Beyoncé: Black Feminist Thought in Popular Culture
Jan 20-22 2:30-4:30pm and Jan 23 2:30-4:00pm
Activity Leader: Prof. Sandy Alexandre
This course explores Beyoncé’s songs, music videos, and photographs as a way to reflect on issues of black feminism, womanism, and intersectionality. What do those terms even mean? How exactly does race and feminism intersect, and why is that particular intersection important, especially in the case of this singer? How successful or forced are efforts to view Beyoncé as a paragon of black feminism? What does a practice of womanism in action actually look like, and how might a performance of it on a music video, for example, invite someone to emulate it (or tailor it for feasible, productive, and pleasurable use) in the real world? How can we use popular entertainment as a foray into deeper examinations of race, gender, class, and sexuality? Is palatable, and entertaining black feminism any different from—a diluted version of— the black feminism we read about in scholarly books? This course will include in-class discussions of Black Feminist Thought (1990) by Patricia Hill Collins, along with supplemental essays, which we will read over the course of one week.
Mobile Marathon Reading: Arabian Nights
W, Jan 28 9:00-5:00
11:00a-2:30p Spofford Room
2:30p-4:00p Stella Room
4:00 – 5:00p TBD
Once upon a time there was an IAP event in which members and friends of the MIT community took turns reading selections aloud from The Arabian Nights over the course of an entire day. Hard copies of the selections were aplenty and made available to those in attendance. They traveled far and wide to various locations on the MIT campus to simulate the different settings where the many stories of that text occur. Some trudged. Some even skipped (to my Lou, but also skipped some of the venues altogether, since everyone was welcome but not obligated to stay the whole day)! But I digress. During the first few minutes at the first venue, a wonderfully charming and eloquent professor placed the text in historical and cultural context while also debunking some myths about the stories popularly–yet incorrectly–associated with and allegedly included in The Arabian Nights. After the brief lesson, everyone in the room clapped with delight and appreciation. They were all the wiser for listening. Overall, the event was a tremendous success, and when they reached their final destination of the day, they were all happily surprised to discover that…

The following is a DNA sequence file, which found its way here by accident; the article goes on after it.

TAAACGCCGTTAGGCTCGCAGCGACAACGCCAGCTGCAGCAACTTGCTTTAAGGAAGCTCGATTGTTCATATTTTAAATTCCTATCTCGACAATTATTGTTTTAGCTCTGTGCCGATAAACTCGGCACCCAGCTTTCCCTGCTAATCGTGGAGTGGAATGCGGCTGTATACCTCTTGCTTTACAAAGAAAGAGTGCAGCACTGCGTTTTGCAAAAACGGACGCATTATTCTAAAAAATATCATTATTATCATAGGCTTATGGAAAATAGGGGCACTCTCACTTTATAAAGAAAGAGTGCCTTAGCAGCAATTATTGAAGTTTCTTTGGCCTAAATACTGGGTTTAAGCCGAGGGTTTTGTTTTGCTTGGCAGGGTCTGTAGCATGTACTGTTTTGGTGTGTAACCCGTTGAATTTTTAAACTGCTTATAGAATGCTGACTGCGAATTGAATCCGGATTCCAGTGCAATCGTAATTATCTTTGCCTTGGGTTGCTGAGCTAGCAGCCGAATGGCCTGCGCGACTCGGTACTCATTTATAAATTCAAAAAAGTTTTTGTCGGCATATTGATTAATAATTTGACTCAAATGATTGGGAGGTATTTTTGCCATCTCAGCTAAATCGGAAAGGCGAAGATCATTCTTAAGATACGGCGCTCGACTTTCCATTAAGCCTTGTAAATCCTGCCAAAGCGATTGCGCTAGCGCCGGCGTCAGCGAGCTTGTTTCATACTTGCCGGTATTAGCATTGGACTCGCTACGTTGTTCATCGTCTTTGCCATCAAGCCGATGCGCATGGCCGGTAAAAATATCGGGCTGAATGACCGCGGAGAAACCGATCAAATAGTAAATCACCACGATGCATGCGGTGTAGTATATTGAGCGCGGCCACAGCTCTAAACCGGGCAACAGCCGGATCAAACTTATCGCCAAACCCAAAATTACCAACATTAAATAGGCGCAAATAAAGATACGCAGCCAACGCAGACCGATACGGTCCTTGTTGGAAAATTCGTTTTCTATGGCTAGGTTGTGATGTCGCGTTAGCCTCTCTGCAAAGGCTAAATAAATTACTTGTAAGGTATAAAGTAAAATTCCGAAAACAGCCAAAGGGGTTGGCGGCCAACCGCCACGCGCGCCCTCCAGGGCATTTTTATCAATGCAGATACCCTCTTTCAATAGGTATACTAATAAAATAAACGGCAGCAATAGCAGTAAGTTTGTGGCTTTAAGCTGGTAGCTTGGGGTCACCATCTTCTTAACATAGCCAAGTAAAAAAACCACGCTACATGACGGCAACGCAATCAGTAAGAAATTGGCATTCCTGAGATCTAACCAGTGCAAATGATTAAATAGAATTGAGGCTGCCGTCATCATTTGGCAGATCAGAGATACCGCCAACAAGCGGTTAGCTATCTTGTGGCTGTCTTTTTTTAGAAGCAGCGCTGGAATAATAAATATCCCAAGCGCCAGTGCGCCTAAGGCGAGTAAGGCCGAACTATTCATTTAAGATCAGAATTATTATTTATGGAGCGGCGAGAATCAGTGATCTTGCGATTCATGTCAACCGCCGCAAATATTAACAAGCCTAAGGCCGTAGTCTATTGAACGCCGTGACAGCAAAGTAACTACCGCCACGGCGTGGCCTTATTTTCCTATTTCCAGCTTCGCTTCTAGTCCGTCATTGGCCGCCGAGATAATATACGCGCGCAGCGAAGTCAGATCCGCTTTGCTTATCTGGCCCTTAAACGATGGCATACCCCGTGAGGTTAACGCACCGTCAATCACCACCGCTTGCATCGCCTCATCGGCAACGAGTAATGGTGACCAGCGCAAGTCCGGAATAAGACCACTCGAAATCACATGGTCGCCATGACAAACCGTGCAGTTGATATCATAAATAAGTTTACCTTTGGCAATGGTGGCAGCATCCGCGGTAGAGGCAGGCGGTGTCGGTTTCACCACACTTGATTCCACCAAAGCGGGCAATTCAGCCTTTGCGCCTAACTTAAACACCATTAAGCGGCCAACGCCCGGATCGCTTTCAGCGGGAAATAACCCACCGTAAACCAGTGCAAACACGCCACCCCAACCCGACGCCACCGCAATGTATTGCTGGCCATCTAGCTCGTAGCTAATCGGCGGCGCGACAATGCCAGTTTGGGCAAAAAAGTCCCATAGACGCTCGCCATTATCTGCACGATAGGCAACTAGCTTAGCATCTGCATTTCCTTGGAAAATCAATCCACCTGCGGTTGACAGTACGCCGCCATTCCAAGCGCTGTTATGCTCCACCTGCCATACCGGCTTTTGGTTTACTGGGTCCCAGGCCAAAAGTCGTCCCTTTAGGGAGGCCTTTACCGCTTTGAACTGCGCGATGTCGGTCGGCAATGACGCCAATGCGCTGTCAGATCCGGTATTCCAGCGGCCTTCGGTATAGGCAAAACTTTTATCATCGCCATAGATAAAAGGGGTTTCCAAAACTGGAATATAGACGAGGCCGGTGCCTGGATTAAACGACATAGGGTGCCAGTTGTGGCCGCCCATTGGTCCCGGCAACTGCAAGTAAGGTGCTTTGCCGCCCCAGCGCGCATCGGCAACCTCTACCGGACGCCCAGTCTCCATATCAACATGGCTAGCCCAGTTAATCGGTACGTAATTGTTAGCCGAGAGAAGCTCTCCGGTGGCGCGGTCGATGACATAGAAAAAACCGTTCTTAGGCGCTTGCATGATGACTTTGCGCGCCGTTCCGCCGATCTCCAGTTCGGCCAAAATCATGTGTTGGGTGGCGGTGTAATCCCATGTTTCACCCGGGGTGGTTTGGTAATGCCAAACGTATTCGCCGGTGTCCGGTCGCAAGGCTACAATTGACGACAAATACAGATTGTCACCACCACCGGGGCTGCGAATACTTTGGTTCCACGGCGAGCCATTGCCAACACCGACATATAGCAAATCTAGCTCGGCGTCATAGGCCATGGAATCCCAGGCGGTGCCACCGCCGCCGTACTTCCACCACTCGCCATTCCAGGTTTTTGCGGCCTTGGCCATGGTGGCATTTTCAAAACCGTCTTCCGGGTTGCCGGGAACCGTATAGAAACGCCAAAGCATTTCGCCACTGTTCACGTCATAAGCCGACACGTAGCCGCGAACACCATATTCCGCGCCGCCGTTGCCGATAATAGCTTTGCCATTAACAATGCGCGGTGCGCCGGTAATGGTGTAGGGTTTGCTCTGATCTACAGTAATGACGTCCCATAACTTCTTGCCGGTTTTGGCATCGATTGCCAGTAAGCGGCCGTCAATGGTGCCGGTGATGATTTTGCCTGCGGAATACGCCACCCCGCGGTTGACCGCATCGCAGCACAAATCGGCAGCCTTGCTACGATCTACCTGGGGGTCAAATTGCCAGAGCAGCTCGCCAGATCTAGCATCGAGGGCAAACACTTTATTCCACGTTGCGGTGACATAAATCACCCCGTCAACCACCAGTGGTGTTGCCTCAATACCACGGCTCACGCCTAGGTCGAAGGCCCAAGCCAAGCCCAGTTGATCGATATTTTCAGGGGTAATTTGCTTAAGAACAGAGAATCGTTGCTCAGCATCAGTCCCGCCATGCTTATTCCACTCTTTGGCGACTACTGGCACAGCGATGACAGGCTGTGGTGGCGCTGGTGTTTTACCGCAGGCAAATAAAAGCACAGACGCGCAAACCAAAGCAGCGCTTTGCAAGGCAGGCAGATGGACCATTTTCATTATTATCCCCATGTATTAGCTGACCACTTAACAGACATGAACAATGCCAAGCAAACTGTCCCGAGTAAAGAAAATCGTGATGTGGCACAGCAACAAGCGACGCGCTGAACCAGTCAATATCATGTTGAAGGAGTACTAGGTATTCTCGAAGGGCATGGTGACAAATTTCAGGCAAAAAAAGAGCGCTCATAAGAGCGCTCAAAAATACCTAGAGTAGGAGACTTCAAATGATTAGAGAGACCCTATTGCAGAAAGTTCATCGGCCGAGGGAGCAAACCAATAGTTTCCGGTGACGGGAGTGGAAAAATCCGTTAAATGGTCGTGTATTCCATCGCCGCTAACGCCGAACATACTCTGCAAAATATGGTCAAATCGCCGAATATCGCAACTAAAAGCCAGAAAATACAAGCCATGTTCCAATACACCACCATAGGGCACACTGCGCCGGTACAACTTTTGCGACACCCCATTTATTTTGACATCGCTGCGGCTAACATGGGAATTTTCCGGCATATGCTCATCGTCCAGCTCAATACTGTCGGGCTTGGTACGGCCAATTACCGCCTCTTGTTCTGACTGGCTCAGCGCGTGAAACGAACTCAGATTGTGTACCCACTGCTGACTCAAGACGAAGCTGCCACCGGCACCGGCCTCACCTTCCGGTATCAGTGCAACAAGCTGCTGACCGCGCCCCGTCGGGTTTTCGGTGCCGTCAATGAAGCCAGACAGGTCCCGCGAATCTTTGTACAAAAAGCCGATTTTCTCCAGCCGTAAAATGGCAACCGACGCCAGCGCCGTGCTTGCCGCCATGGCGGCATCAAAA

Don’t let the suspense kill you! Let it keep you wanting more! Join us to hear and to make how the story ends!
Come! Bring a friend! Tweet as you participate: #TheArabianNights
On the Screen: The Films of Alfred Hitchcock
M, T, W, R Jan 5-29 3:00-5:00pm
Activity Leader: Prof. Eugenie Brinkema
Films listed on calendar below. See also the For-Credit Subject: 21L.345 On the Screen: The Films of Alfred Hitchcock.
Kevin Pilkington: New Poems
Jan 15 2:30-4:30pm
Award-winning poet Kevin Pilkington will read from his forthcoming book, Where You Want To Be.
Kevin Pilkington teaches writing at Sarah Lawrence College and is the author of six books of poetry, including Spare Change (La Jolla Poets Press National Book Award winner), Ready to Eat the Sky (Independent Publishers Books Award finalist) and In the Eyes of a Dog (2011 New York Book Festival Award winner). His poems and reviews have appeared in many magazines including The Harvard Review, Boston Review, and North American Review. His first novel, Summer Shares, was published in 2012.